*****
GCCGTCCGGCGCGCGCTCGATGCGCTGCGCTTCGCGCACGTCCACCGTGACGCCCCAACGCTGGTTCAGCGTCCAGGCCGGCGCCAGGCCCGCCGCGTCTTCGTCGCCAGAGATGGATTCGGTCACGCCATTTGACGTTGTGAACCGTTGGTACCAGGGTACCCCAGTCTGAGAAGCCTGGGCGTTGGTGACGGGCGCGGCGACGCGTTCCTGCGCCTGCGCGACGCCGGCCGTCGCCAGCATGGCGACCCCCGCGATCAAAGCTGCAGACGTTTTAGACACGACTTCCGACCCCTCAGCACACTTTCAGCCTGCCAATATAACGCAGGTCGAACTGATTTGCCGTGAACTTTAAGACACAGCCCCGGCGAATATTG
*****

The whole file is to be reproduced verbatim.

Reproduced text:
GCCGTCCGGCGCGCGCTCGATGCGCTGCGCTTCGCGCACGTCCACCGTGACGCCCCAACGCTGGTTCAGCGTCCAGGCCGGCGCCAGGCCCGCCGCGTCTTCGTCGCCAGAGATGGATTCGGTCACGCCATTTGACGTTGTGAACCGTTGGTACCAGGGTACCCCAGTCTGAGAAGCCTGGGCGTTGGTGACGGGCGCGGCGACGCGTTCCTGCGCCTGCGCGACGCCGGCCGTCGCCAGCATGGCGACCCCCGCGATCAAAGCTGCAGACGTTTTAGACACGACTTCCGACCCCTCAGCACACTTTCAGCCTGCCAATATAACGCAGGTCGAACTGATTTGCCGTGAACTTTAAGACACAGCCCCGGCGAATATTG